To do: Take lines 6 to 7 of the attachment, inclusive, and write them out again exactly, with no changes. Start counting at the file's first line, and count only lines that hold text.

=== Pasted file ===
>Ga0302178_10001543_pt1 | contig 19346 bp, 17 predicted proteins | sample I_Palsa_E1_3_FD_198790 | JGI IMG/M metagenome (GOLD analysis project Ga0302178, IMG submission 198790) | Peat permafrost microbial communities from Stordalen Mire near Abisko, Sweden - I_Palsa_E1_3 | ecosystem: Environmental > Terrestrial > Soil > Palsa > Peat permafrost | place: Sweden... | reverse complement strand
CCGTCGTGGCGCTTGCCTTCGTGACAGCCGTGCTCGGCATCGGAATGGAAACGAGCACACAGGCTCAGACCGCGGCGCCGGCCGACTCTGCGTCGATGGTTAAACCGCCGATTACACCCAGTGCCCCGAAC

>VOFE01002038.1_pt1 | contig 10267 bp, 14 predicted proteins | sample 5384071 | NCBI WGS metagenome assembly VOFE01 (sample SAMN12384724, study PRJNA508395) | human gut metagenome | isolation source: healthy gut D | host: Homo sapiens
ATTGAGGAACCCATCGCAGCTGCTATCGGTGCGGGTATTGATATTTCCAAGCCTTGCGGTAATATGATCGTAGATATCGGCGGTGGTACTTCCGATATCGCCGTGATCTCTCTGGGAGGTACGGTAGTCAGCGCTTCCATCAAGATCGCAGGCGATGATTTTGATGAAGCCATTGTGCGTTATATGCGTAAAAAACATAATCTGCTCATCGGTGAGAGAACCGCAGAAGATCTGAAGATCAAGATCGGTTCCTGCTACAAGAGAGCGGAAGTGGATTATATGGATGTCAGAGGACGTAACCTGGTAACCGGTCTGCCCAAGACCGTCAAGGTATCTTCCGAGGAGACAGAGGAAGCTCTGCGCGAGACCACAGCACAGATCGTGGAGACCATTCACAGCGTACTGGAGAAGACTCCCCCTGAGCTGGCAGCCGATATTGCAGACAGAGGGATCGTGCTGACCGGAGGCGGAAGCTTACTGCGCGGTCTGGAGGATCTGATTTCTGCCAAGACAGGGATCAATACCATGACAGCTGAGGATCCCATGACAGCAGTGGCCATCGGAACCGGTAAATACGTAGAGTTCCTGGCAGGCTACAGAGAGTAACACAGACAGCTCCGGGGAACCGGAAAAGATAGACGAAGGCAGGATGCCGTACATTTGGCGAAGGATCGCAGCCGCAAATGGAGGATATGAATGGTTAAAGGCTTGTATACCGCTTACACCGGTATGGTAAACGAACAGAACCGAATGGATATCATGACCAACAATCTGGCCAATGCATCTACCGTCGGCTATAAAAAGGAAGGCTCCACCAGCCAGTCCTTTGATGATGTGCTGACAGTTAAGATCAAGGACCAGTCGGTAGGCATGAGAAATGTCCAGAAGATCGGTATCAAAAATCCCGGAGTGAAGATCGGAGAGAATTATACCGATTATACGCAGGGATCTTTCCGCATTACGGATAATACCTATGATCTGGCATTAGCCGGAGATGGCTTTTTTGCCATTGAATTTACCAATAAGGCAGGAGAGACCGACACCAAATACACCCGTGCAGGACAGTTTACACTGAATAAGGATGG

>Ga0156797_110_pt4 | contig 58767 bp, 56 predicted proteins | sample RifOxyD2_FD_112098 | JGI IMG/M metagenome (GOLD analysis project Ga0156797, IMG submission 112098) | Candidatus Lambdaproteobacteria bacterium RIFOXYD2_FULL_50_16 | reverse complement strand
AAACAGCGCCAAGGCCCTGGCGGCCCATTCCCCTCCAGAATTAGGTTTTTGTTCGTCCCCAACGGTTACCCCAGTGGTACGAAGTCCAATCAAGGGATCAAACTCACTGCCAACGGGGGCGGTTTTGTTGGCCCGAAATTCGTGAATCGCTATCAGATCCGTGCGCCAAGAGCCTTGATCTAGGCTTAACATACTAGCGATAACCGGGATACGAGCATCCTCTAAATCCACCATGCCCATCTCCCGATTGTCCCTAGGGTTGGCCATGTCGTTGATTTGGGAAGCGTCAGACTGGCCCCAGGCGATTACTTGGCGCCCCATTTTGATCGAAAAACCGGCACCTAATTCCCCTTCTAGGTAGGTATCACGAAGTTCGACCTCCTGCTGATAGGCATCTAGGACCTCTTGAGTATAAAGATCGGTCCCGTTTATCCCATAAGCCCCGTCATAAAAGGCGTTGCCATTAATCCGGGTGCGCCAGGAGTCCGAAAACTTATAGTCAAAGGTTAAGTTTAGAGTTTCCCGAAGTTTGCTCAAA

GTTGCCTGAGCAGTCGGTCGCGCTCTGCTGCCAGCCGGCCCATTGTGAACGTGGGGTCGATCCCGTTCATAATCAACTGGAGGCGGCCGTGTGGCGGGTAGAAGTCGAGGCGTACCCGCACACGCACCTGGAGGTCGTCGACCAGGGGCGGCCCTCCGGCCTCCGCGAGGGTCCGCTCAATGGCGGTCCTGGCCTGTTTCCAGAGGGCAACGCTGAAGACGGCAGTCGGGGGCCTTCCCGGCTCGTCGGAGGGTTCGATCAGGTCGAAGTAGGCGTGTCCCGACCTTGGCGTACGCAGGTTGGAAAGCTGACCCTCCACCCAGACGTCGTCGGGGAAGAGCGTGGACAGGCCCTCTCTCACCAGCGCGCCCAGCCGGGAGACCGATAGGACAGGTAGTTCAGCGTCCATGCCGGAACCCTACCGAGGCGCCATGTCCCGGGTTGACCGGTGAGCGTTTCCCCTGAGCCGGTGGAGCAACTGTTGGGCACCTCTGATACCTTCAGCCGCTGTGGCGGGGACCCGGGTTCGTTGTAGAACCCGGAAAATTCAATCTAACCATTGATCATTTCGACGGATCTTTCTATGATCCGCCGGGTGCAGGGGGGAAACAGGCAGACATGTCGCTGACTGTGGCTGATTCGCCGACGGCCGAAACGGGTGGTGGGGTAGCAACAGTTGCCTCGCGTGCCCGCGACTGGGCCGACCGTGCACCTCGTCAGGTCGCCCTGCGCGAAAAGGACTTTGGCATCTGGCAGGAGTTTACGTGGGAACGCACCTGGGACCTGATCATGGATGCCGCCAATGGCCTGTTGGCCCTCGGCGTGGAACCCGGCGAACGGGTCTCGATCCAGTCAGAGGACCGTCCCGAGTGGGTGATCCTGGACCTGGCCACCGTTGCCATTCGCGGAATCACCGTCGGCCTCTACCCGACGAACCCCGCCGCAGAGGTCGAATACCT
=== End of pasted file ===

AAACAGCGCCAAGGCCCTGGCGGCCCATTCCCCTCCAGAATTAGGTTTTTGTTCGTCCCCAACGGTTACCCCAGTGGTACGAAGTCCAATCAAGGGATCAAACTCACTGCCAACGGGGGCGGTTTTGTTGGCCCGAAATTCGTGAATCGCTATCAGATCCGTGCGCCAAGAGCCTTGATCTAGGCTTAACATACTAGCGATAACCGGGATACGAGCATCCTCTAAATCCACCATGCCCATCTCCCGATTGTCCCTAGGGTTGGCCATGTCGTTGATTTGGGAAGCGTCAGACTGGCCCCAGGCGATTACTTGGCGCCCCATTTTGATCGAAAAACCGGCACCTAATTCCCCTTCTAGGTAGGTATCACGAAGTTCGACCTCCTGCTGATAGGCATCTAGGACCTCTTGAGTATAAAGATCGGTCCCGTTTATCCCATAAGCCCCGTCATAAAAGGCGTTGCCATTAATCCGGGTGCGCCAGGAGTCCGAAAACTTATAGTCAAAGGTTAAGTTTAGAGTTTCCCGAAGTTTGCTCAAA

GTTGCCTGAGCAGTCGGTCGCGCTCTGCTGCCAGCCGGCCCATTGTGAACGTGGGGTCGATCCCGTTCATAATCAACTGGAGGCGGCCGTGTGGCGGGTAGAAGTCGAGGCGTACCCGCACACGCACCTGGAGGTCGTCGACCAGGGGCGGCCCTCCGGCCTCCGCGAGGGTCCGCTCAATGGCGGTCCTGGCCTGTTTCCAGAGGGCAACGCTGAAGACGGCAGTCGGGGGCCTTCCCGGCTCGTCGGAGGGTTCGATCAGGTCGAAGTAGGCGTGTCCCGACCTTGGCGTACGCAGGTTGGAAAGCTGACCCTCCACCCAGACGTCGTCGGGGAAGAGCGTGGACAGGCCCTCTCTCACCAGCGCGCCCAGCCGGGAGACCGATAGGACAGGTAGTTCAGCGTCCATGCCGGAACCCTACCGAGGCGCCATGTCCCGGGTTGACCGGTGAGCGTTTCCCCTGAGCCGGTGGAGCAACTGTTGGGCACCTCTGATACCTTCAGCCGCTGTGGCGGGGACCCGGGTTCGTTGTAGAACCCGGAAAATTCAATCTAACCATTGATCATTTCGACGGATCTTTCTATGATCCGCCGGGTGCAGGGGGGAAACAGGCAGACATGTCGCTGACTGTGGCTGATTCGCCGACGGCCGAAACGGGTGGTGGGGTAGCAACAGTTGCCTCGCGTGCCCGCGACTGGGCCGACCGTGCACCTCGTCAGGTCGCCCTGCGCGAAAAGGACTTTGGCATCTGGCAGGAGTTTACGTGGGAACGCACCTGGGACCTGATCATGGATGCCGCCAATGGCCTGTTGGCCCTCGGCGTGGAACCCGGCGAACGGGTCTCGATCCAGTCAGAGGACCGTCCCGAGTGGGTGATCCTGGACCTGGCCACCGTTGCCATTCGCGGAATCACCGTCGGCCTCTACCCGACGAACCCCGCCGCAGAGGTCGAATACCT